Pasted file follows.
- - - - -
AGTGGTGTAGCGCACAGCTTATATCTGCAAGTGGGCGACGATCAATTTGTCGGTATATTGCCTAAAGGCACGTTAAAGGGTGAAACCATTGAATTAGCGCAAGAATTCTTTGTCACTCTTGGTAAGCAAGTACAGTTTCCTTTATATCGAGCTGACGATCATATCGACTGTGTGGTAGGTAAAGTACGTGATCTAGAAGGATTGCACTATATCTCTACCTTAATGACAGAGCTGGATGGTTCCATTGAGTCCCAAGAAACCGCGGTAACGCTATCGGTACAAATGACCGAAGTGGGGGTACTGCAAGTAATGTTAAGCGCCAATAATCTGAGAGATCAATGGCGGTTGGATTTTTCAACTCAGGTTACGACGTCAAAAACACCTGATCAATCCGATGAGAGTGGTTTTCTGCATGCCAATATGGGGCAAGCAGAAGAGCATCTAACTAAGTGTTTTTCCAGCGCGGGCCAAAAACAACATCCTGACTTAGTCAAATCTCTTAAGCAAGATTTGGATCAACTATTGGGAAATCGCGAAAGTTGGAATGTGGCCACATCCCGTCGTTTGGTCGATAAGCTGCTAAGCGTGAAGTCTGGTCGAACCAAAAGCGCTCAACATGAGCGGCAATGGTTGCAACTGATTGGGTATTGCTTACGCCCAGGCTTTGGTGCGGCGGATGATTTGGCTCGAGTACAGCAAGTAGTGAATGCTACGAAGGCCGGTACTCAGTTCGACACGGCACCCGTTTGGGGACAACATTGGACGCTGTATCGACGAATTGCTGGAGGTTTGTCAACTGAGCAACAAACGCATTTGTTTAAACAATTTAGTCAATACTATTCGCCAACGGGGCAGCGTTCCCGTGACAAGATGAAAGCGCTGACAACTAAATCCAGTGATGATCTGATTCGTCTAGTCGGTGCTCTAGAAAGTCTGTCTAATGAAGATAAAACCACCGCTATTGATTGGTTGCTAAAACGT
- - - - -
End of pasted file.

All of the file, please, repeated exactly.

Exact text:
AGTGGTGTAGCGCACAGCTTATATCTGCAAGTGGGCGACGATCAATTTGTCGGTATATTGCCTAAAGGCACGTTAAAGGGTGAAACCATTGAATTAGCGCAAGAATTCTTTGTCACTCTTGGTAAGCAAGTACAGTTTCCTTTATATCGAGCTGACGATCATATCGACTGTGTGGTAGGTAAAGTACGTGATCTAGAAGGATTGCACTATATCTCTACCTTAATGACAGAGCTGGATGGTTCCATTGAGTCCCAAGAAACCGCGGTAACGCTATCGGTACAAATGACCGAAGTGGGGGTACTGCAAGTAATGTTAAGCGCCAATAATCTGAGAGATCAATGGCGGTTGGATTTTTCAACTCAGGTTACGACGTCAAAAACACCTGATCAATCCGATGAGAGTGGTTTTCTGCATGCCAATATGGGGCAAGCAGAAGAGCATCTAACTAAGTGTTTTTCCAGCGCGGGCCAAAAACAACATCCTGACTTAGTCAAATCTCTTAAGCAAGATTTGGATCAACTATTGGGAAATCGCGAAAGTTGGAATGTGGCCACATCCCGTCGTTTGGTCGATAAGCTGCTAAGCGTGAAGTCTGGTCGAACCAAAAGCGCTCAACATGAGCGGCAATGGTTGCAACTGATTGGGTATTGCTTACGCCCAGGCTTTGGTGCGGCGGATGATTTGGCTCGAGTACAGCAAGTAGTGAATGCTACGAAGGCCGGTACTCAGTTCGACACGGCACCCGTTTGGGGACAACATTGGACGCTGTATCGACGAATTGCTGGAGGTTTGTCAACTGAGCAACAAACGCATTTGTTTAAACAATTTAGTCAATACTATTCGCCAACGGGGCAGCGTTCCCGTGACAAGATGAAAGCGCTGACAACTAAATCCAGTGATGATCTGATTCGTCTAGTCGGTGCTCTAGAAAGTCTGTCTAATGAAGATAAAACCACCGCTATTGATTGGTTGCTAAAACGT